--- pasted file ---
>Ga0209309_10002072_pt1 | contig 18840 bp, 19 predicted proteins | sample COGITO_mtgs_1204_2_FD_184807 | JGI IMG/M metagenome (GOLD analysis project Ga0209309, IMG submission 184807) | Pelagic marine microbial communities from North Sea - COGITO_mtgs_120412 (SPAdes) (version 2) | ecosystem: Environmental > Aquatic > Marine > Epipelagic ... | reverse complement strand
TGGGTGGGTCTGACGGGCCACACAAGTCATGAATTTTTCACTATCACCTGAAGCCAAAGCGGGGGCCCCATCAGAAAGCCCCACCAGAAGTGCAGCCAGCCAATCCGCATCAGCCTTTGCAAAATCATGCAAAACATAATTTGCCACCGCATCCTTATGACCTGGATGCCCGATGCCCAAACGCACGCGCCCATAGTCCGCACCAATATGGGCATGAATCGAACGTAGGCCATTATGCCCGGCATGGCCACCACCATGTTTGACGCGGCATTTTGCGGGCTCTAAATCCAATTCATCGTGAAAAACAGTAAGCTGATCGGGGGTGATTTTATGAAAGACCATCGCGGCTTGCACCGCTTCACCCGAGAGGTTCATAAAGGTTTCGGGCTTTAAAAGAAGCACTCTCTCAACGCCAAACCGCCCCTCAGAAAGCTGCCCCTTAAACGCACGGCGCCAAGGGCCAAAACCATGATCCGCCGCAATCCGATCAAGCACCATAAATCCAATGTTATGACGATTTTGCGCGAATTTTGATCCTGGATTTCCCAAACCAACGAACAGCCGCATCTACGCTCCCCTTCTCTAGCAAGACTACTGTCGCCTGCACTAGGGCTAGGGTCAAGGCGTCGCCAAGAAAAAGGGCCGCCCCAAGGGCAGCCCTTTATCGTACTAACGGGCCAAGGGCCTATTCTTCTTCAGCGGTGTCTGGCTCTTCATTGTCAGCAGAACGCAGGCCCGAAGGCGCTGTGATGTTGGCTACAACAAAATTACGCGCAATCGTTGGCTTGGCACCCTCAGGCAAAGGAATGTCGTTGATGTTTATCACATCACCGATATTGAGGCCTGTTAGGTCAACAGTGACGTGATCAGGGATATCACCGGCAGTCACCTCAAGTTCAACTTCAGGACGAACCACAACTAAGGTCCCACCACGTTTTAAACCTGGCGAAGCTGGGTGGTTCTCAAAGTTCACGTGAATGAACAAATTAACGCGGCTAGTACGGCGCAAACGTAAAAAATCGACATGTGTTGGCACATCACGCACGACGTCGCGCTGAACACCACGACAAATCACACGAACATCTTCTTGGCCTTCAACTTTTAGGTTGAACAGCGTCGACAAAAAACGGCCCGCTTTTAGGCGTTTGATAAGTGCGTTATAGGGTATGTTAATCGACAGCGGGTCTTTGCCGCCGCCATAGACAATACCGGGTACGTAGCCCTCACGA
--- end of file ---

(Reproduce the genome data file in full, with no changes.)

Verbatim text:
>Ga0209309_10002072_pt1 | contig 18840 bp, 19 predicted proteins | sample COGITO_mtgs_1204_2_FD_184807 | JGI IMG/M metagenome (GOLD analysis project Ga0209309, IMG submission 184807) | Pelagic marine microbial communities from North Sea - COGITO_mtgs_120412 (SPAdes) (version 2) | ecosystem: Environmental > Aquatic > Marine > Epipelagic ... | reverse complement strand
TGGGTGGGTCTGACGGGCCACACAAGTCATGAATTTTTCACTATCACCTGAAGCCAAAGCGGGGGCCCCATCAGAAAGCCCCACCAGAAGTGCAGCCAGCCAATCCGCATCAGCCTTTGCAAAATCATGCAAAACATAATTTGCCACCGCATCCTTATGACCTGGATGCCCGATGCCCAAACGCACGCGCCCATAGTCCGCACCAATATGGGCATGAATCGAACGTAGGCCATTATGCCCGGCATGGCCACCACCATGTTTGACGCGGCATTTTGCGGGCTCTAAATCCAATTCATCGTGAAAAACAGTAAGCTGATCGGGGGTGATTTTATGAAAGACCATCGCGGCTTGCACCGCTTCACCCGAGAGGTTCATAAAGGTTTCGGGCTTTAAAAGAAGCACTCTCTCAACGCCAAACCGCCCCTCAGAAAGCTGCCCCTTAAACGCACGGCGCCAAGGGCCAAAACCATGATCCGCCGCAATCCGATCAAGCACCATAAATCCAATGTTATGACGATTTTGCGCGAATTTTGATCCTGGATTTCCCAAACCAACGAACAGCCGCATCTACGCTCCCCTTCTCTAGCAAGACTACTGTCGCCTGCACTAGGGCTAGGGTCAAGGCGTCGCCAAGAAAAAGGGCCGCCCCAAGGGCAGCCCTTTATCGTACTAACGGGCCAAGGGCCTATTCTTCTTCAGCGGTGTCTGGCTCTTCATTGTCAGCAGAACGCAGGCCCGAAGGCGCTGTGATGTTGGCTACAACAAAATTACGCGCAATCGTTGGCTTGGCACCCTCAGGCAAAGGAATGTCGTTGATGTTTATCACATCACCGATATTGAGGCCTGTTAGGTCAACAGTGACGTGATCAGGGATATCACCGGCAGTCACCTCAAGTTCAACTTCAGGACGAACCACAACTAAGGTCCCACCACGTTTTAAACCTGGCGAAGCTGGGTGGTTCTCAAAGTTCACGTGAATGAACAAATTAACGCGGCTAGTACGGCGCAAACGTAAAAAATCGACATGTGTTGGCACATCACGCACGACGTCGCGCTGAACACCACGACAAATCACACGAACATCTTCTTGGCCTTCAACTTTTAGGTTGAACAGCGTCGACAAAAAACGGCCCGCTTTTAGGCGTTTGATAAGTGCGTTATAGGGTATGTTAATCGACAGCGGGTCTTTGCCGCCGCCATAGACAATACCGGGTACGTAGCCCTCACGA